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2 Timothy 1:4

    2 Timothy 1:4 Translations

    King James Version (KJV)

    Greatly desiring to see thee, being mindful of thy tears, that I may be filled with joy;

    American King James Version (AKJV)

    Greatly desiring to see you, being mindful of your tears, that I may be filled with joy;

    American Standard Version (ASV)

    longing to see thee, remembering thy tears, that I may be filled with joy;

    Basic English Translation (BBE)

    Desiring to see you, keeping in my memory your weeping, so that I may be full of joy;

    Webster's Revision

    longing to see thee, remembering thy tears, that I may be filled with joy;

    World English Bible

    longing to see you, remembering your tears, that I may be filled with joy;

    English Revised Version (ERV)

    longing to see thee, remembering thy tears, that I may be filled with joy;

    Clarke's Commentary on 2 Timothy 1:4

    Being mindful of thy tears - Whether the apostle refers to the affecting parting with the Ephesian Church, mentioned Acts 20:37, or to the deep impressions made on Timothy's heart when he instructed him in the doctrine of Christ crucified, or to some interview between themselves, it is not certainly known. The mention of this by the apostle is no small proof of his most affectionate regards for Timothy, whom he appears to have loved as a father loves his only son.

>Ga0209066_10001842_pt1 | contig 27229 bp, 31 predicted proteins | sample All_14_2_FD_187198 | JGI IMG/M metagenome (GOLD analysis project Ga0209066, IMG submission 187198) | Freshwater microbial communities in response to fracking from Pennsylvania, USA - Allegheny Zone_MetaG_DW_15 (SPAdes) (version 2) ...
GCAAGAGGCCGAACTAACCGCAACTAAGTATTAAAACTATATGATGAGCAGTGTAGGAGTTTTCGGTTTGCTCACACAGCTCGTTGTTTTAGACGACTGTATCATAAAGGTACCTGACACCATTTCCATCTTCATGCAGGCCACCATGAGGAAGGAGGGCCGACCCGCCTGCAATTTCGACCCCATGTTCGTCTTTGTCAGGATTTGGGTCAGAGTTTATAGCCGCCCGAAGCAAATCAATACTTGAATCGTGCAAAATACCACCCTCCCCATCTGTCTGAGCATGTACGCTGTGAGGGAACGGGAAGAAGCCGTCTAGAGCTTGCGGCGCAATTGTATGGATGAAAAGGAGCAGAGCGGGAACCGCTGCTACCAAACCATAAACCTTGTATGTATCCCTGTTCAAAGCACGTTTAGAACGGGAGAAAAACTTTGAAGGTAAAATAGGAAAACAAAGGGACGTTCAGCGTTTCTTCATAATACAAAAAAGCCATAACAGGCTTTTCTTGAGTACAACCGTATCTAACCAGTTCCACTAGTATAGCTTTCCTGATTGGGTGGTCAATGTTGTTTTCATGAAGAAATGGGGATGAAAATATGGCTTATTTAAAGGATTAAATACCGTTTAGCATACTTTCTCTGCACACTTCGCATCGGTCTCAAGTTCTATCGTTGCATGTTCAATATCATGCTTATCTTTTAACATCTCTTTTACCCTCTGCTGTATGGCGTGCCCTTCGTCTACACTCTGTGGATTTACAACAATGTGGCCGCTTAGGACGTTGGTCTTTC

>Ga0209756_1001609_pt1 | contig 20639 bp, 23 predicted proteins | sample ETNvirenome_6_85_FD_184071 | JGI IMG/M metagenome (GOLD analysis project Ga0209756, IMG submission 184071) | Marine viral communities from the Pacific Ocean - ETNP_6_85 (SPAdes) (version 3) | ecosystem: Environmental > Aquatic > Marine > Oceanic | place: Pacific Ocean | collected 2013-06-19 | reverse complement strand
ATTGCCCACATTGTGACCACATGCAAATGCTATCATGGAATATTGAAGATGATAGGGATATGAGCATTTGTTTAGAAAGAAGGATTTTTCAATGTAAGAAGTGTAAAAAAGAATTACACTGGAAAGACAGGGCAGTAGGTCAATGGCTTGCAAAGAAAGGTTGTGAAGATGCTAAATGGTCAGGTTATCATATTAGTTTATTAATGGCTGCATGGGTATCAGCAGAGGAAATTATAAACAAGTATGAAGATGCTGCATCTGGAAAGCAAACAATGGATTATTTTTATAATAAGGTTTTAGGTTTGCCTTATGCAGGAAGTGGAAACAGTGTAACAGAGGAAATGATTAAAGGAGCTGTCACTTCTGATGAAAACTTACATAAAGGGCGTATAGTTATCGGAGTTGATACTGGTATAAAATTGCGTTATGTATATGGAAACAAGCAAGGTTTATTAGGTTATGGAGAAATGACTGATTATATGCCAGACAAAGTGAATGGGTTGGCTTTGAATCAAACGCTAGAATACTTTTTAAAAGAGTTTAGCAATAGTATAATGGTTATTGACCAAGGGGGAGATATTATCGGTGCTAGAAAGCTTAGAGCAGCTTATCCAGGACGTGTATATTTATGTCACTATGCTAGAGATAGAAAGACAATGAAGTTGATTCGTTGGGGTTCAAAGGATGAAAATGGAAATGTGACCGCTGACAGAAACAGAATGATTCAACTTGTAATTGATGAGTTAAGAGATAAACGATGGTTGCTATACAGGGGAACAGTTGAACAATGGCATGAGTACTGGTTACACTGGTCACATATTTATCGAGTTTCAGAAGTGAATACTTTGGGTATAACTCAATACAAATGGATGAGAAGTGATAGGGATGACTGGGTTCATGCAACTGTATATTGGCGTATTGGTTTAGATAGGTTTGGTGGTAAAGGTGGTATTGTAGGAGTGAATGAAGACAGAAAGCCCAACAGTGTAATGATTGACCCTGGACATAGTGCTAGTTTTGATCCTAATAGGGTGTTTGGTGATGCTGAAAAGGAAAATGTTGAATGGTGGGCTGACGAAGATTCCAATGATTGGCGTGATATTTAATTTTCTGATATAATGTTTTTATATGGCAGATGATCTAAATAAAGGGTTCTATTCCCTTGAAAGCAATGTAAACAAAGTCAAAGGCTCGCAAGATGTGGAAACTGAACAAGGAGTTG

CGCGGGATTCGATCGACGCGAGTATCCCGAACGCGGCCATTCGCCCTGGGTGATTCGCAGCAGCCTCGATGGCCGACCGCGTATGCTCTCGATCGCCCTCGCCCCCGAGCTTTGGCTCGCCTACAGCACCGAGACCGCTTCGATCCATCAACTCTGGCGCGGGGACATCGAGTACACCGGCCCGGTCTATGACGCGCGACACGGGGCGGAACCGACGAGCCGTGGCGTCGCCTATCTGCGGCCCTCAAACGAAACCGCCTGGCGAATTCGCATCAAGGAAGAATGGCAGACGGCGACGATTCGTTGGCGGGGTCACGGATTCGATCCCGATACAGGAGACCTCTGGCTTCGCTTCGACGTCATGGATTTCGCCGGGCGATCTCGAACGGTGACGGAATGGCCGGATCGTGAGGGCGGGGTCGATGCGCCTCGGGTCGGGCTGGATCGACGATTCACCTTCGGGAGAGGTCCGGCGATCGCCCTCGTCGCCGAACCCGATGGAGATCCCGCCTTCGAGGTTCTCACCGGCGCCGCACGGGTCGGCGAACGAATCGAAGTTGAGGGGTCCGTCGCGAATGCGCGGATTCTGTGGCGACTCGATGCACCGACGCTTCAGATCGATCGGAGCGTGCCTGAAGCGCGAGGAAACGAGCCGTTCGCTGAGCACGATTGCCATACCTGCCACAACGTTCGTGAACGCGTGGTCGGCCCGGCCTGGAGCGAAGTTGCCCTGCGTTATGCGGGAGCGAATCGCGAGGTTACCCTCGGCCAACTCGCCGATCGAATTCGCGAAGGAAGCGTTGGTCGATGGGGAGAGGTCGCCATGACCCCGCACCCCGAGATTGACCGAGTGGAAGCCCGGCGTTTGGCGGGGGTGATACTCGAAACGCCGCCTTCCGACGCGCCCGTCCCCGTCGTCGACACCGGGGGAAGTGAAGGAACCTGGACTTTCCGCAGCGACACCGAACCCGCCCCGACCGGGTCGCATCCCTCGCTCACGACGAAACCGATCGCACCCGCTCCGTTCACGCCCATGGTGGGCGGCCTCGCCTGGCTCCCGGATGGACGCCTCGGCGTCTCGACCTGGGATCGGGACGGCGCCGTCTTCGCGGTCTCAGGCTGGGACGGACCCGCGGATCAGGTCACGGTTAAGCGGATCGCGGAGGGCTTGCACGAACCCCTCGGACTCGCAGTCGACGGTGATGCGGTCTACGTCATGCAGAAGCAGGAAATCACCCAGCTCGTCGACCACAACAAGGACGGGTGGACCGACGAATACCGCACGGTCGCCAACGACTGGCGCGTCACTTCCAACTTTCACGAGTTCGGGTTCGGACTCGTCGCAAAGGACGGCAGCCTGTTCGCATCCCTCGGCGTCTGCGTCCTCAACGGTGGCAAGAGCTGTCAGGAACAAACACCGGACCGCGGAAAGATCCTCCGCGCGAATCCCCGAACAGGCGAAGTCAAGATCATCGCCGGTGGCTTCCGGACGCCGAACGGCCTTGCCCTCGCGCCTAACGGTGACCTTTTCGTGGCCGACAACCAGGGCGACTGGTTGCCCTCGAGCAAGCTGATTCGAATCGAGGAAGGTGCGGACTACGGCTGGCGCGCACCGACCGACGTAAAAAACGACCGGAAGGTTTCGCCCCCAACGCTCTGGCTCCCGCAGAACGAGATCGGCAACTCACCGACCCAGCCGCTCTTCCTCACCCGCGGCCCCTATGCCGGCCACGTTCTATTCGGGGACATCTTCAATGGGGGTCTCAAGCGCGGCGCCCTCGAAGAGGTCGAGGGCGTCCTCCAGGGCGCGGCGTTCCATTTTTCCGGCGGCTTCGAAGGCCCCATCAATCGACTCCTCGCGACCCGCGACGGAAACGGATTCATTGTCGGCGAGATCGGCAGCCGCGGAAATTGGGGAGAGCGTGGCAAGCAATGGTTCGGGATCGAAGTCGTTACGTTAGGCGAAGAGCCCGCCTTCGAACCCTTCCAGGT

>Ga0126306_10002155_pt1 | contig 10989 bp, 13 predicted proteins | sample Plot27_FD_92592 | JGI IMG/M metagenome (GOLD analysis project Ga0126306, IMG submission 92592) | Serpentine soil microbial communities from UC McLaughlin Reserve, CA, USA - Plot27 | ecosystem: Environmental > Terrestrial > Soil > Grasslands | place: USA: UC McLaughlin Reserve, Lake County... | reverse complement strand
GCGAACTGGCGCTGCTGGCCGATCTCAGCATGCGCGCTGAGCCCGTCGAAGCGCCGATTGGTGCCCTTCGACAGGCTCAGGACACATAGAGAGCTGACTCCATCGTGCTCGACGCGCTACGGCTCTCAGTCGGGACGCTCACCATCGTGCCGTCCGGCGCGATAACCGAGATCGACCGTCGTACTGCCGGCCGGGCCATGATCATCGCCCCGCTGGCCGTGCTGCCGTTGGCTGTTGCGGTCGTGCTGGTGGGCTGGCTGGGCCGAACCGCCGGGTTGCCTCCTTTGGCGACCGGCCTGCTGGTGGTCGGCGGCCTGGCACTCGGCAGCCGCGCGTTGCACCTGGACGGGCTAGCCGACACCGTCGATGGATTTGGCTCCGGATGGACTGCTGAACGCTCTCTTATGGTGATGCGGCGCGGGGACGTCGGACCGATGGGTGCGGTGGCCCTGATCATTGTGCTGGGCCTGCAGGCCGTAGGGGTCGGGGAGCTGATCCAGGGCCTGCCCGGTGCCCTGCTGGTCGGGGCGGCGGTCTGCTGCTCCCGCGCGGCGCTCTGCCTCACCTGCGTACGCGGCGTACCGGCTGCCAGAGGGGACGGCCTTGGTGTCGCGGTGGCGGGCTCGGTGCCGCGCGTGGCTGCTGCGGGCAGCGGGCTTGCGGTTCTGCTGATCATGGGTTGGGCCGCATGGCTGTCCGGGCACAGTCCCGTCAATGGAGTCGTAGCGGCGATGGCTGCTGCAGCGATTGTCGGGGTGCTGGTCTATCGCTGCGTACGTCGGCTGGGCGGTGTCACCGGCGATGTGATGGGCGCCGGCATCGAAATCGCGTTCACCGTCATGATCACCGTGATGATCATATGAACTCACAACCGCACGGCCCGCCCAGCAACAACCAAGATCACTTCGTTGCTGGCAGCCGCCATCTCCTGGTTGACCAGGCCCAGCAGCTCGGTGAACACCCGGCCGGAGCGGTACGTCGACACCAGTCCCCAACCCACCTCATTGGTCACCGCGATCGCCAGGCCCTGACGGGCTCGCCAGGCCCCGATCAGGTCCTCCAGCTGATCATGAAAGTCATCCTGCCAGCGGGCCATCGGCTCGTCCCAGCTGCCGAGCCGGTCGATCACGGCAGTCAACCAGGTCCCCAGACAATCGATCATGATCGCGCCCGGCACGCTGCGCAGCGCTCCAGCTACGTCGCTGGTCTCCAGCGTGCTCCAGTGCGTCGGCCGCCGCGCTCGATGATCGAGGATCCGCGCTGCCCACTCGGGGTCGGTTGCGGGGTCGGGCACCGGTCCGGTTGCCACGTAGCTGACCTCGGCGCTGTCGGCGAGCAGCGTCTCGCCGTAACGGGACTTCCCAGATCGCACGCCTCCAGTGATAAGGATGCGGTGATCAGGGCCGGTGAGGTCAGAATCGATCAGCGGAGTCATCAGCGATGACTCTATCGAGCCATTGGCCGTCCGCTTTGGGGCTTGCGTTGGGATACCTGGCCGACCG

Barnes' Notes on 2 Timothy 1:4

    Greatly desiring to see thee; - see 2 Timothy 4:9, 2 Timothy 4:21. It was probably on, account of this earnest desire that this Epistle was written. He wished to see him, not only on account of the warm friendship which he had for him, but because he would be useful to him in his present circumstances; see the introduction, Section 3.

    Being mindful of thy tears - Alluding probably to the tears which he shed at parting from him. The occasion to which he refers is not mentioned; but nothing is more probable than that Timothy would weep when separated from such a father and friend. It is not wrong thus to weep, for religion is not intended to make us stoics or savages.

    That I may be filled with joy - By seeing you again. It is easy to imagine what joy it would give Paul, then a prisoner, and forsaken by nearly all his friends, and about to die, to see a friend whom he loved as he did this young man. Learn hence, that there may be very pure and warm friendship between an old and young man, and that the warmth of true friendship is not diminished by the near prospect of death.